since 1991.

In many instances, down-ballot Republicans succeeded by
reflecting their district’s values and political temperament.
Todd Stephens, for instance, cited the importance of constituent
service in his state House victory in Montgomery County, which
Trump lost by 26 points. “The voters are looking at each race
told a PBS affiliate
. “So just because they reject Donald
Trump’s policies at the top of the ticket, doesn’t mean that
they don’t embrace the things that I’ve been doing down at the
bottom of the ballot.â€

Meantime, in pro-Trump Schuylkill County, Tim Twardzik ran on
hometown values. “This is the place that gave us our values,â€
earlier this year. “Around us are the churches where we
took our first steps of faith. It’s where we learned that life
wasn’t just about us. It was about service, about giving our
lives to something bigger than ourselves.†This month, Twardzik
became the first Republican to win his legislative district since
it was
created in 1969

This winning formula – combined with political demography –
also applied to members of both parties in Pennsylvania’s
congressional delegation, which didn’t have any flipped races. In
the 1st District – centered around Bucks, a
suburban bellwether in presidential politics
– Republican
Rep. Brian Fitzpatrick easily won a third term by remaining an
independent-minded moderate. In south central Pennsylvania’s 10th
District, GOP Rep. Scott Perry – viewed as a potential casualty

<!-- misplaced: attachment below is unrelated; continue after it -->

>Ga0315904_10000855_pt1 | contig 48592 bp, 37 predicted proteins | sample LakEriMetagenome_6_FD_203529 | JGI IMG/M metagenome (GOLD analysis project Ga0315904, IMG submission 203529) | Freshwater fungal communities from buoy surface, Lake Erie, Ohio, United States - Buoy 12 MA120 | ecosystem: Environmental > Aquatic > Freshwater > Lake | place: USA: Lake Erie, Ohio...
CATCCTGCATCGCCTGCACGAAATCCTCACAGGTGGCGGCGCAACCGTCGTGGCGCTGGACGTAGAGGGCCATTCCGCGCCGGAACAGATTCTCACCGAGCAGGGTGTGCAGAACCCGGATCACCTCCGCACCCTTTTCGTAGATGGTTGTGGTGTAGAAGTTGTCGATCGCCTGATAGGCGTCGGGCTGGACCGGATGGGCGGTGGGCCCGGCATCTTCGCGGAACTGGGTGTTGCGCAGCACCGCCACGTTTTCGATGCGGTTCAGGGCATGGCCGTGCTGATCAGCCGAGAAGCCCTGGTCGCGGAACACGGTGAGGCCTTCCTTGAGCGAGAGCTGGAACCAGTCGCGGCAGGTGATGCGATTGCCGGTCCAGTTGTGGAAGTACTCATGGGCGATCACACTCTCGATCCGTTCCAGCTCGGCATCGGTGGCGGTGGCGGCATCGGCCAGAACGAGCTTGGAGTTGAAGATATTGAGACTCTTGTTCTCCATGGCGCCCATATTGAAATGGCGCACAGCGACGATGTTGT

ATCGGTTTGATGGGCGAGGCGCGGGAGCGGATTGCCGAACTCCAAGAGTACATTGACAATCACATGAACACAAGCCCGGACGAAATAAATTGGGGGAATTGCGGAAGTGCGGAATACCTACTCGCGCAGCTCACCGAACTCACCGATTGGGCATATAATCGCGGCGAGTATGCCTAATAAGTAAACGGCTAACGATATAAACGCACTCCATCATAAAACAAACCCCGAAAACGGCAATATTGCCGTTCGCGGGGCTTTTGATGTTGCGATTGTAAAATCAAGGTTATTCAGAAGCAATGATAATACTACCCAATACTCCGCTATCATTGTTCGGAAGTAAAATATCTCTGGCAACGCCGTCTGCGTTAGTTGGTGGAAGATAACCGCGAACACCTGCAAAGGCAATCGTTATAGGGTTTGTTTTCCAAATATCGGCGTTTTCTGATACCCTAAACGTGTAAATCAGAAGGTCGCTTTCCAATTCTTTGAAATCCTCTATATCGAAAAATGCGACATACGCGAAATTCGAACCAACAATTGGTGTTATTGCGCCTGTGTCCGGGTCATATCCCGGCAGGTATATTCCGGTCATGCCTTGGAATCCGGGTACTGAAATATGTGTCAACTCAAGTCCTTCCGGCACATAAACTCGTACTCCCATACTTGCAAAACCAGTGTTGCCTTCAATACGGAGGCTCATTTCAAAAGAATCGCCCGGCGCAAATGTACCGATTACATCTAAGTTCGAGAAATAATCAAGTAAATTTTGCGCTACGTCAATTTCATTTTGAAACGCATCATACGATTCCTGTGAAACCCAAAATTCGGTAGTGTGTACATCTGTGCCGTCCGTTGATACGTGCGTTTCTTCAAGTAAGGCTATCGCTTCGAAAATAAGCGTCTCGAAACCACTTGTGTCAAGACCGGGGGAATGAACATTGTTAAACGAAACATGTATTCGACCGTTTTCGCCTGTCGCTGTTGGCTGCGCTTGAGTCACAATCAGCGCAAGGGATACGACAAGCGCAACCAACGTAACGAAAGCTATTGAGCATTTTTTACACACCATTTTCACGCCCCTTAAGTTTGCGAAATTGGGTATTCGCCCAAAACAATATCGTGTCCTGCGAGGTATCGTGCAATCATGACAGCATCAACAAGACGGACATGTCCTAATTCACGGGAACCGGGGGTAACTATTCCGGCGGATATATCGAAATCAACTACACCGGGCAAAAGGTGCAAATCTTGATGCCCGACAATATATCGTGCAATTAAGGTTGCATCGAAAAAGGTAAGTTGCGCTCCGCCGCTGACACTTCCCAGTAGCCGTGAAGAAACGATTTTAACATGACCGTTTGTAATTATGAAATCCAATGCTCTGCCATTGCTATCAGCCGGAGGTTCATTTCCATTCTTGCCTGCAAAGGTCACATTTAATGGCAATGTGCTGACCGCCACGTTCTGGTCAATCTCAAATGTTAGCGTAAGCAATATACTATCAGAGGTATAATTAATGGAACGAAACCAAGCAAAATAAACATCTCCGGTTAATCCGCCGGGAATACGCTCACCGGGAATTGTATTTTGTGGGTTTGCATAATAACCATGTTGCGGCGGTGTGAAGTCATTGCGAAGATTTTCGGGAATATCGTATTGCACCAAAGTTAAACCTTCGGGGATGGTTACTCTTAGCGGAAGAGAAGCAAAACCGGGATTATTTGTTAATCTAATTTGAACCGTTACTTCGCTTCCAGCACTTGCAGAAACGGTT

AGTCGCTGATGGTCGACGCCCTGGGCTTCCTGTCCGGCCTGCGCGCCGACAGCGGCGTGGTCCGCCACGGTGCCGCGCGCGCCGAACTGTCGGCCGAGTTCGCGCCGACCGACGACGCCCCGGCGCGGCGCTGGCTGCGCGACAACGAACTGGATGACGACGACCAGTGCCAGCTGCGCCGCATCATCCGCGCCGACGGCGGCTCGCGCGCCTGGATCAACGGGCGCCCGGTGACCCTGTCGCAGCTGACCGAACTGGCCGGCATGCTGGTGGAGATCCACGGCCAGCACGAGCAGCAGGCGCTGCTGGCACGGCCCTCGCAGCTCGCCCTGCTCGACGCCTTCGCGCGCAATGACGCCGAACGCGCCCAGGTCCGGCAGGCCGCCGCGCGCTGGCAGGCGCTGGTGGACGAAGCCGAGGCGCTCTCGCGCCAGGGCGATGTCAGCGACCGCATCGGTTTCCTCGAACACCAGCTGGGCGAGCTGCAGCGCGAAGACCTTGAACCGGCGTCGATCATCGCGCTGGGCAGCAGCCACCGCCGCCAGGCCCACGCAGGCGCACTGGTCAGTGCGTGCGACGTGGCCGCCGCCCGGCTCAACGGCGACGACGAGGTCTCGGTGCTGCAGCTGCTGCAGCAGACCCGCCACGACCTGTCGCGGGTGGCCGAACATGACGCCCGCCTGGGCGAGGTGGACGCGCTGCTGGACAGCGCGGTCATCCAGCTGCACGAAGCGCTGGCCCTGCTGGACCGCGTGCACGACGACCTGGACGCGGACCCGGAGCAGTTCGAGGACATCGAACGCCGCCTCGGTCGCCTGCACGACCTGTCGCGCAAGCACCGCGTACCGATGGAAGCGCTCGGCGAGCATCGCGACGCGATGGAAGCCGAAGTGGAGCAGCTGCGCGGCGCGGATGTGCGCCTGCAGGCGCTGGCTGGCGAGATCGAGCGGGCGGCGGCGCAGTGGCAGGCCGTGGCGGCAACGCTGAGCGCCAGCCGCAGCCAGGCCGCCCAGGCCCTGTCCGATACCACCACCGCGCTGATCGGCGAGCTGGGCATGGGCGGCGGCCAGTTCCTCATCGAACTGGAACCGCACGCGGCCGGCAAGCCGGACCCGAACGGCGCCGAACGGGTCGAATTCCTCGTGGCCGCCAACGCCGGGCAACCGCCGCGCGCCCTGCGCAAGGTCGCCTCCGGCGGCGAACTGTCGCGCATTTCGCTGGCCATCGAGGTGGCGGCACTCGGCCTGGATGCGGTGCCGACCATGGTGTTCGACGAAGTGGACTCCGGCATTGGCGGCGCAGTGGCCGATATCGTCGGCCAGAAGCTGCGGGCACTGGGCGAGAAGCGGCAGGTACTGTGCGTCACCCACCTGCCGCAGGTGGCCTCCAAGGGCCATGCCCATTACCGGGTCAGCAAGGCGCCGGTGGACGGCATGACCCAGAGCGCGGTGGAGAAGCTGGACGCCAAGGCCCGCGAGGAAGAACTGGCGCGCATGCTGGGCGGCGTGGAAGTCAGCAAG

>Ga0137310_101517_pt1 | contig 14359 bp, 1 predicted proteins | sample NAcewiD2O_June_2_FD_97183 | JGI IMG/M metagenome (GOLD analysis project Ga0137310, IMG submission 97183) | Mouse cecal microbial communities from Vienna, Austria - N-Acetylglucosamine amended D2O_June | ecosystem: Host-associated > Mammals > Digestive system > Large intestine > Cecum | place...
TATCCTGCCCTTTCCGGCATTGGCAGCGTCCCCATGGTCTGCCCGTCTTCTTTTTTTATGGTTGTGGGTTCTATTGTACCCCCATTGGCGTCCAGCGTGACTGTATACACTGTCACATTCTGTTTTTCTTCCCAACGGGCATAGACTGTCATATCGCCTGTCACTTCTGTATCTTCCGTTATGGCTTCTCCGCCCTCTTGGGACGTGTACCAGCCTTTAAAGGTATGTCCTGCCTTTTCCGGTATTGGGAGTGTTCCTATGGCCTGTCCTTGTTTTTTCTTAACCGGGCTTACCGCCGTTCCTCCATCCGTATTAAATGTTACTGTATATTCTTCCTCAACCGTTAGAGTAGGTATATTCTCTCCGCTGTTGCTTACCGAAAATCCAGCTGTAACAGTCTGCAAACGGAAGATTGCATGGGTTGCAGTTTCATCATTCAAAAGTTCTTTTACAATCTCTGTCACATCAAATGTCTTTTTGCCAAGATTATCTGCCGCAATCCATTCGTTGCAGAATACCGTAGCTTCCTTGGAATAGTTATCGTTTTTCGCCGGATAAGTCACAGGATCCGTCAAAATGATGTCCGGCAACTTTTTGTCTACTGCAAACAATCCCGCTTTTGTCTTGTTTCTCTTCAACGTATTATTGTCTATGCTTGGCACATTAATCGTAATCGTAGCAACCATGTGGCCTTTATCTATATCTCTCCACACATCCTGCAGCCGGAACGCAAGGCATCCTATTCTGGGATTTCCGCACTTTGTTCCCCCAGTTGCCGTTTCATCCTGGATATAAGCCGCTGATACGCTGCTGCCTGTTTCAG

of the region’s suburban voters – benefitted from conservative
places like York County, which dramatically favored Trump. And in
northeastern Pennsylvania’s 8th District, Democratic Rep. Matt
Cartwright – a Medicare
For All supporter
fought charges
that he’d defund police – prevailed with the
backing of stalwart Democrats in Scranton, Biden’s hometown.

If anything, post-Trump, Republicans and Democrats must navigate
hostile terrain within their own parties. “Pennsylvanians
aren’t necessarily buying the brand of either party,†said
Borick. “The landscape that was created by Trump wasn’t
guaranteed for Republicans in the places where they made gains and
it’s not guaranteed for Democrats where they performed well,â€
he added. In the Democrats’ case, the party faces suburban voters
who may not punish Republicans in the future. After all, leftist
policies offend the moderate sensibilities of many suburbanites,
including in Chester County, which trended Republican before

Rep. Conor Lamb, who won another term in suburban Pittsburgh’s